More than a year after developer Jeff Huang built a retaining wall and stuck a utility pole more than three feet over a property line in a historic Quaker cemetery, the two parties signed a boundary agreement on Feb. 26, and negotiated a settlement.
The company that owns the construction site, 136-33 37th Avenue Realty, LLC, signed a judgment by confession on March 1 to pay $50,000 plus $225 in costs and fees to the Flushing Monthly Meeting of the Religious Society of Friends.
The Quakers have owned the land since 1694, when the meetinghouse at 136-16 Northern Blvd. was built. It is the oldest continuously used house of worship in New York State. The cemetery behind the house contains the remains of John Bowne, who fought for religious freedom for the Quakers, and early Quakers.
In April 2012, Huang’s construction compancy, Pinnacle Engineering, knocked down the chain-link fence surrounding the cemetery and stuck a utility pole on the cemetery grounds, only a few feet from a headstone.
Then they built a retaining wall for the foundation of the planned 13-story apartment building, three feet over the property line. The wall is 28 feet deep and about 80 feet long.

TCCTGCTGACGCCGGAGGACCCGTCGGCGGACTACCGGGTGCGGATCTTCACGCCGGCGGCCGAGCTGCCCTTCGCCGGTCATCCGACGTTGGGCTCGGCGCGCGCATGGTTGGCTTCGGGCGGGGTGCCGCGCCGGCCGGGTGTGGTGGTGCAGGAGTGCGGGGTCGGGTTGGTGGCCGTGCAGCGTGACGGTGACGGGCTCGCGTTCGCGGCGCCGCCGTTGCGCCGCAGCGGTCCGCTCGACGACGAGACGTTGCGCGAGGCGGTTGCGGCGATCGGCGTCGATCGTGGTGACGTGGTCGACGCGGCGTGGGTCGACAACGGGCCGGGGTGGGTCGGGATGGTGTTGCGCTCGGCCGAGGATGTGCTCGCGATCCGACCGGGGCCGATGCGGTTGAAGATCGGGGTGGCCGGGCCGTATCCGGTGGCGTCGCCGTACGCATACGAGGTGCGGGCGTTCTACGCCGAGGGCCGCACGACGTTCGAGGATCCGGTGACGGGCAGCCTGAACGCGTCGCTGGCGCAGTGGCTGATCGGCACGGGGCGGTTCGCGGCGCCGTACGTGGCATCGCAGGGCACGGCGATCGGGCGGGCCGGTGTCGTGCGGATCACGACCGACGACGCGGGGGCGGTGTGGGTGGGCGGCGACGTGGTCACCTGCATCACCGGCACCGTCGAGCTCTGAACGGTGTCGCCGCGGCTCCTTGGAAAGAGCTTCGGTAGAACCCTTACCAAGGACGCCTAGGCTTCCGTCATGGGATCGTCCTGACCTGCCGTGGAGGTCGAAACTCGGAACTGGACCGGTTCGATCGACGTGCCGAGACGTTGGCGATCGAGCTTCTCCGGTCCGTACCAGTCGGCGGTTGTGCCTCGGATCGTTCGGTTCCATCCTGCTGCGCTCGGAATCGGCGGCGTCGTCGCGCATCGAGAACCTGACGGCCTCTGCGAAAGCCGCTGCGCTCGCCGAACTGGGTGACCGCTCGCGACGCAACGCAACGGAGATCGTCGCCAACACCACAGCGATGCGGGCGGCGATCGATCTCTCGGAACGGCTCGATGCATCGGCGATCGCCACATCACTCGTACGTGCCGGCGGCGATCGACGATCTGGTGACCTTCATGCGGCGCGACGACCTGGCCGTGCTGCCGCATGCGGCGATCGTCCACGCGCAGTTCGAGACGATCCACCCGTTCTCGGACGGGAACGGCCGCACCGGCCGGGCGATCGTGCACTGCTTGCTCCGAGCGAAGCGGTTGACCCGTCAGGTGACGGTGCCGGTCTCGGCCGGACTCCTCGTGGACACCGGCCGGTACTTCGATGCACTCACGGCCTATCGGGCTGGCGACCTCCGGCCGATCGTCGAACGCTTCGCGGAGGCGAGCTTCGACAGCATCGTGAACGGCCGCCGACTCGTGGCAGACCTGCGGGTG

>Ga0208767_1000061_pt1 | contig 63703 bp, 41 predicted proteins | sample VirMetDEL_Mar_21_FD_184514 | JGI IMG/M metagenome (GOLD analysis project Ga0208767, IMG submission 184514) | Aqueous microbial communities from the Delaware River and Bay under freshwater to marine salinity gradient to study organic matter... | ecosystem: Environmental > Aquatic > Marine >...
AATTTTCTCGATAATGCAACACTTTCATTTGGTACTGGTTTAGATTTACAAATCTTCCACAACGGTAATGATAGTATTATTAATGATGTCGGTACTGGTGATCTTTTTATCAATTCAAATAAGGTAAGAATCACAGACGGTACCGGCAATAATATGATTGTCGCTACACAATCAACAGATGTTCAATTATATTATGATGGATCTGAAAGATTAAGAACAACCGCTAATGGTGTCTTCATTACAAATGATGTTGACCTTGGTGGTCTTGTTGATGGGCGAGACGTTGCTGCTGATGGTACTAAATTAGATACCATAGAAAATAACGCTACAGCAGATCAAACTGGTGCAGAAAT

Linda Shirley, a meetinghouse trustee, said that there is also an 11-inch wedge protruding into the cemetery.
The boundary agreement states that in 100 years, when Huang’s lease is up, the Quakers will get the land back.
“It’s really, really sad,” Shirley said. “Everything fell through the cracks.”
Pinnacle Engineering’s plans were filed with the city Department of Buildings and the Landmarks Preservation Commission, but no one saw the retaining wall on the blueprints.
“Pinnacle was downright criminal,” Shirley said. “They filed the plans and hoped that no one would notice. That’s exactly what happened. We could’ve made a big stink before it happened if we noticed.”
Once the infringement was apparent, on April 9, 2012, the city issued a stop-work order to Pinnacle, preventing them from building within 10 feet of the property line. The order mysteriously disappeared at some point, according to Shirley.
Then the Landmarks Preservation Commission conducted archeological radar tests that May to see if any graves were impacted.
The reports indicated that none were, according to Lisi DeBourbon, a spokeswoman for the LPC.
Shirley said the digs were frustrating and time-consuming.
“No graves were found, but it’s very iffy, since it’s so old and there are so many trees,” Shirley said.
Huang paid for all of the archeological testing and removed the 8-foot utility pole and 10 I-beams from the cemetery.
Then it took several months to negotiate a settlement.
“We really wanted the retaining wall moved, but that’s not going to happen,” Shirley said. “We’re not too happy with the money, or the situation, but it’s what we ended up with.”
Now that the issue is resolved, the Friends want legislation enacted that would prevent any developer from building within three feet of a cemetery.
“Hopefully something like this won’t happen in the future,” said Brian Doherty, the Friends’ lawyer. “People make mistakes when they build that close to a line.”